WASHINGTON (Reuters) - People who attempt to copy music or movies without permission could face jail time under legislation proposed by the U.S. Justice Department on Thursday.
The bill, outlined by U.S. Attorney General Alberto Gonzales at an anti-piracy summit, would widen intellectual-property protections to cover those who try but fail to make illicit copies of music, movies, software or other copyrighted material.
It would also enable investigators to seize assets purchased with profits from the sale of illicit copies, as well as property such as blank CDs that might be used for future copying.
Those found guilty of a copyright violation could be forced to pay restitution to the owner of the material in question, and repeat offenders would face stiffer sentences.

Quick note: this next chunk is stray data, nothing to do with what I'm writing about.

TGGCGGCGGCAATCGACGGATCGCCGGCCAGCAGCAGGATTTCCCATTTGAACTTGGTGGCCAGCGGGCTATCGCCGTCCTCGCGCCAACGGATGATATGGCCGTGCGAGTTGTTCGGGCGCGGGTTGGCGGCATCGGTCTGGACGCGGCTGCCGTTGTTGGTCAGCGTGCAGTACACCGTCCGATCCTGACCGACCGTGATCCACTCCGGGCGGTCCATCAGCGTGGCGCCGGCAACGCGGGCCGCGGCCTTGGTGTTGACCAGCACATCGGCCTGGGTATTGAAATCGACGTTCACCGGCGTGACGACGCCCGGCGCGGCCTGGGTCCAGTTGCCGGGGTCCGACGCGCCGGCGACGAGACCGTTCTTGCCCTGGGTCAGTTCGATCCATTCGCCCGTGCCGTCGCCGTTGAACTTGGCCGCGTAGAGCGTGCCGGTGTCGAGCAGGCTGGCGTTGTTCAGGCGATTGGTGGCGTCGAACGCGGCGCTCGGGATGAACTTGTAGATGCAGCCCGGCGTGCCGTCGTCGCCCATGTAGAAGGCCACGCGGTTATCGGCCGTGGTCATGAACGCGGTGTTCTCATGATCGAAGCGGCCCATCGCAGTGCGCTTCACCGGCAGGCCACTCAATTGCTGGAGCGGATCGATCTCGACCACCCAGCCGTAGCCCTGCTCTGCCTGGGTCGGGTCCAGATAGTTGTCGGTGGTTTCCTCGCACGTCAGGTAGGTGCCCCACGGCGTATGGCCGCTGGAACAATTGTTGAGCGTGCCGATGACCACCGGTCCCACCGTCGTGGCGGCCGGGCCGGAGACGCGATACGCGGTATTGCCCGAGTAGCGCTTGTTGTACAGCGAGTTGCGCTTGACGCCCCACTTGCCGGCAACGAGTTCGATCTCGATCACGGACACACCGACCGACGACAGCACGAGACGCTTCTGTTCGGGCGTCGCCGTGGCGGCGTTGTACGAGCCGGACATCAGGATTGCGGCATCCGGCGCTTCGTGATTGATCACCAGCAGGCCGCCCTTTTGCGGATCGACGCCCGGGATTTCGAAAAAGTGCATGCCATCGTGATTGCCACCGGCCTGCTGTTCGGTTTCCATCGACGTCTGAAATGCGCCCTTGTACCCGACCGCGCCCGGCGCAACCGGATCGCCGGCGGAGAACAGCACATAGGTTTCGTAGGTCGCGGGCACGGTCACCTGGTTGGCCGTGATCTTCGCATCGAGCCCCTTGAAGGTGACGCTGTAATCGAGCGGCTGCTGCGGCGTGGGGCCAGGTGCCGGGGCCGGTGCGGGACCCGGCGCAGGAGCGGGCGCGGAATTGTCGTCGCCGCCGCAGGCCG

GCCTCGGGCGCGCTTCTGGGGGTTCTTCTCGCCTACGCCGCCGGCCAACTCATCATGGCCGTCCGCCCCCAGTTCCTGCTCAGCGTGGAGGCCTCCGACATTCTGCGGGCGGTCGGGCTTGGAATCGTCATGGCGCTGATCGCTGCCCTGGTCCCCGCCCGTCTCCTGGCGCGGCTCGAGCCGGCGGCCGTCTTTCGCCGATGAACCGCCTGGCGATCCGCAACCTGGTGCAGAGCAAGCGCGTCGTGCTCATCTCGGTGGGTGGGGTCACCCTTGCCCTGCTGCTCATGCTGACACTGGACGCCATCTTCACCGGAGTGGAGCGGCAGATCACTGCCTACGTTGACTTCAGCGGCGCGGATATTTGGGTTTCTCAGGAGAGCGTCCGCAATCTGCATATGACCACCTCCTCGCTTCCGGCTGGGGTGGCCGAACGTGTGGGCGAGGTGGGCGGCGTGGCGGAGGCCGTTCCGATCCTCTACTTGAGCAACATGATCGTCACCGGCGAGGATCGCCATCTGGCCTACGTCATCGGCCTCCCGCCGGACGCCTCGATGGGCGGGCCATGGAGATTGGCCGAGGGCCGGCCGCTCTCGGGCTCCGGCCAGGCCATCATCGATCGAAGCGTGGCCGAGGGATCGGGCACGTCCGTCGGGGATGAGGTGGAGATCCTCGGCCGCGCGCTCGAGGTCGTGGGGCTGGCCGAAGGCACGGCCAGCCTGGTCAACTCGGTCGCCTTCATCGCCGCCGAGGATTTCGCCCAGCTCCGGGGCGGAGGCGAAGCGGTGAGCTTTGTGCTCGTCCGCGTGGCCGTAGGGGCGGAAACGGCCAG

"This legislation is a reflection of the sustained commitment on the part of the Bush Administration, including the Department of Justice, to ensure that we are doing everything we can to combat this problem," Gonzales said in a press release.
A recording-industry trade group praised the bill, but a public-interest group, Public Knowledge, said the Justice Department should consider measures that would protect consumers' fair-use rights as well.
The bill has not yet been introduced in Congress.
Congress in recent years has strengthened copyright laws to help media companies battling the widespread copying of their works, and law enforcers have increasingly targeted groups that release movies on the Internet hours after they appear in theaters.
The U.S. Supreme Court also struck a blow for the entertainment industry in June when it ruled 9-0 that Internet file-trading companies can be held liable if they induce users to break copyright laws.